The Great Conversationalist

Installation by Matteo Pugliese at Cafe Florian in Venice, Italy.


Entrée: Tête-à-tête

Conversation. One of the key tools we hold to learn so much about so much. To listen, to question, to accept or refuse, and to share. Ah! Repeat.

Repeat, good persons, repeat. With the diverse methods of conversation, we often find we’ve navigated across the spectrum by the end of the day. How beautiful is it to recognize that not only do we speak to be heard, but we speak to trade pieces of ourselves and life as we know it? Cliché, yes. We seek to change minds and have our own minds changed; we can discuss with zero sum, explore many a topic, build social connections, and build affection.

Conversations have changed history, re-directed cultures, are attributed to some of the world’s most influential religions and have shaped our teaching and learning methods. Just as they have created chaos, instigated wars, hindered development and broken men. The tool is real and it’s beautifully powerful.

Plat Principal: Didacticism

We can’t accept mundane dialogue that adds no value to ourselves and those around us. Of course, not all have to be diligently curated, it’s an art after all and something anyone can master by understanding the key component of what makes a good conversationalist.

  1. Be curious. A behavior present in humans since birth, and the reason to where we are today as a species. Get curious about who you’re talking to and what they’re saying. Humans naturally hold the motivational desire to gain and understand information, so dig deep, ask why and how, and know there is something to learn in everything.
  1. Read everything. Read about lifestyle, sciences, business and arts. Read about current events, read about religion, read deep and dense, and read fun and light. Read about what you agree with and read about what you don’t agree with. Understand different perspectives, expand your thoughts, and don’t forget to follow up on previous conversations by researching the subject matter. You won’t get further reading about what you already know.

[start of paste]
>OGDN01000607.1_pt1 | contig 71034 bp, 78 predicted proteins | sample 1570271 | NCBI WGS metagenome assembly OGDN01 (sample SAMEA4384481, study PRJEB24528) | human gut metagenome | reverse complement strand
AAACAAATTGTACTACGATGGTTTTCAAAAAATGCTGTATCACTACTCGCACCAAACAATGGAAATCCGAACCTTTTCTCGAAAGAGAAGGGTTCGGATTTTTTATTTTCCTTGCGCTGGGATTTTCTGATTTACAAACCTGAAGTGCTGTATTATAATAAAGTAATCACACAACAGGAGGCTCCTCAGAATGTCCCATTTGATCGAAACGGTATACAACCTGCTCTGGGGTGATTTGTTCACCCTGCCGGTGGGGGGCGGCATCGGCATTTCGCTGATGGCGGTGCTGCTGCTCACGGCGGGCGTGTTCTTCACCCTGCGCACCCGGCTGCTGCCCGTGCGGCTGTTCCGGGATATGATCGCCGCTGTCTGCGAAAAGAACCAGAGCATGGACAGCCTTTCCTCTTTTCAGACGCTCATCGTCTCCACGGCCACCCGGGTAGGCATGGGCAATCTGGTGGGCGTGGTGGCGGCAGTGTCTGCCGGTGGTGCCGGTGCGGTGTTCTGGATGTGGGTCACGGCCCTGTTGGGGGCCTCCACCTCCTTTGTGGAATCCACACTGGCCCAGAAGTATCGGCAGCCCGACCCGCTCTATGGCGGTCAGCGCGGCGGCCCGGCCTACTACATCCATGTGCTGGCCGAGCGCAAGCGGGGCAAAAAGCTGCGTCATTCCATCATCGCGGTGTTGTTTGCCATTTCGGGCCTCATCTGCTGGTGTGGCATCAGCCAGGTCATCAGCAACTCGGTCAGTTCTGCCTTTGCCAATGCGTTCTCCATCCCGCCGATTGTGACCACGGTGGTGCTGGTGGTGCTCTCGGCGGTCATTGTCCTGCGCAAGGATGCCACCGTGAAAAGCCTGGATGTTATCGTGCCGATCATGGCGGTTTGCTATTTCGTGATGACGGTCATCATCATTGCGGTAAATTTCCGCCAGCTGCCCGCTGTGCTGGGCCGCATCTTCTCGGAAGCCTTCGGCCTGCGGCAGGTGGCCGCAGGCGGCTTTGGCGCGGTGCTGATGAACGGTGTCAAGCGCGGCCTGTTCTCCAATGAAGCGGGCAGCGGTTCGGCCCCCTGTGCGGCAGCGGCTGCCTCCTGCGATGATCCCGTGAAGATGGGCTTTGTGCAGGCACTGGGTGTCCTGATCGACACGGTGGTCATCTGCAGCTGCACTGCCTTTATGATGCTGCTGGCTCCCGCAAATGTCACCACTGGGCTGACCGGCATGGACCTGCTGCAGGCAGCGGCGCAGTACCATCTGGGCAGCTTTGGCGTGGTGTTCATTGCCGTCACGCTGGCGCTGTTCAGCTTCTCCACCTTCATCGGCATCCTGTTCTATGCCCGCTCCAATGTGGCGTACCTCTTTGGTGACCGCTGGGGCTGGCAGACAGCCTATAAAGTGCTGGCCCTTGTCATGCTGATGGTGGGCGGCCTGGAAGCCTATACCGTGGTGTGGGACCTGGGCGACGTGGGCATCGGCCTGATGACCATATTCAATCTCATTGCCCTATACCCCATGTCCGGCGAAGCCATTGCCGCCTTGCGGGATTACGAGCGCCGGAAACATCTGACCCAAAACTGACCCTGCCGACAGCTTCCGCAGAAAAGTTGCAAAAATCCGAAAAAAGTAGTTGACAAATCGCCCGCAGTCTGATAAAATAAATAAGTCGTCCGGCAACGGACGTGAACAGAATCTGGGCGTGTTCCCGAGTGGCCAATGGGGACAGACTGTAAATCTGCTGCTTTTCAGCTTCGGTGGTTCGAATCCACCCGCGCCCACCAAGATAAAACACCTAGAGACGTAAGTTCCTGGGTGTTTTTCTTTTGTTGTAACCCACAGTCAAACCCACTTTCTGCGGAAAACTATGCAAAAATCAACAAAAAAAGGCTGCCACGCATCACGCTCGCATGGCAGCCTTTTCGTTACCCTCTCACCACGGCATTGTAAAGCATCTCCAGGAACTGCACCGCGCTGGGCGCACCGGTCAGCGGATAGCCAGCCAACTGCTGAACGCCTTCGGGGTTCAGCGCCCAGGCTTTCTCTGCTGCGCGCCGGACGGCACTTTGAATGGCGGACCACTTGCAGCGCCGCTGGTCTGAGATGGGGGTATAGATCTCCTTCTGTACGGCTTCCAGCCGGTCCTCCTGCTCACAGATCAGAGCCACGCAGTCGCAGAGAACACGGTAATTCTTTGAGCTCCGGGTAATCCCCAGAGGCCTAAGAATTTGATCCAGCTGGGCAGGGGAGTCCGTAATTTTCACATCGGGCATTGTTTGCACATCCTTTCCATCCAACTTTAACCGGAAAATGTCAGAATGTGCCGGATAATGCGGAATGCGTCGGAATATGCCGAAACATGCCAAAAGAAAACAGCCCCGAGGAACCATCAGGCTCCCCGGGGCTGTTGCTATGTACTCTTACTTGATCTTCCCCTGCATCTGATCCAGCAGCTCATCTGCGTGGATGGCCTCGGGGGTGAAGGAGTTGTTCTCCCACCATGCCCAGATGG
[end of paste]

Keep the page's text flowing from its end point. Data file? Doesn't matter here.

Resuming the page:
1. Ask questions. Don’t have a conversation just to echo general dialogue; your time and intellect is too important for that. The bases of a conversation depends on good open-ended questions that nourish the topic and expand it into further topics. This means encouraging critical thinking and sometimes playing devil’s advocate. Once learned, you can apply it to the lightest of conversations with high level acquaintances.
  1. Listen and appreciate silence. Listening is more than hearing the words being said while preparing the adequate response. It’s observing the tone the words come with, the body language that delivers them, and the emotions they convey. You listen, have a moment to digest if needed, and breakdown what the speaker really means. Don’t be afraid of those silent moments every now and then; use them with intention. Reflect on what has just been said; take a breather, process the information, collect your thoughts and carry on.
  1. Speak their language. When having a conversation, be relatable. The key to being a good conversationalists is how you deliver the information. Don’t assume others will have the same perspective or level of knowledge as you (just as equally don’t fret on whether they have a higher level of knowledge). Learn to understand the other person’s outlook and how you can engage with them; keep it simple at first, try different methods of delivery, and use a variety of examples.
  1. Understand there are different types of intelligence. This is a beautifully big one which I intend to write about on its own. Intelligence is diverse and extensive, and anyone seeking knowledge knows how important it is to not only understand this but to also meet and converse with those who present this. People can demonstrate for example emotional intelligence, or musical intelligence, or they can be people smart, or word smart etc. Google it. Enjoy.
  1. The bigger picture. When you’re in a conversation, you need to consider and appreciate the subject matter as a whole. It is important to take something apart to understand it better, however don’t mutilate it and lose it in the process of dissection. Remember – the sum of the parts is equal to the whole. You’ll find a lot more makes sense when you observe with this mind-set.
  1. Engage to learn. You’re having a conversation to exchange information, this means taking and giving. Emphasis on the taking. Whether it’s a debate, a discussion or casual conversation, ensure your intentions are to learn. Make sure you have a diverse group of friends, mentors, acquaintances to exercise this. At the end of the day, this not only helps you but it also helps those around you too.

Dessert: But of course!

What a delightful thing is the conversation of specialists! One understands absolutely nothing and it’s charming.

– Edgar Degas


In Conversation

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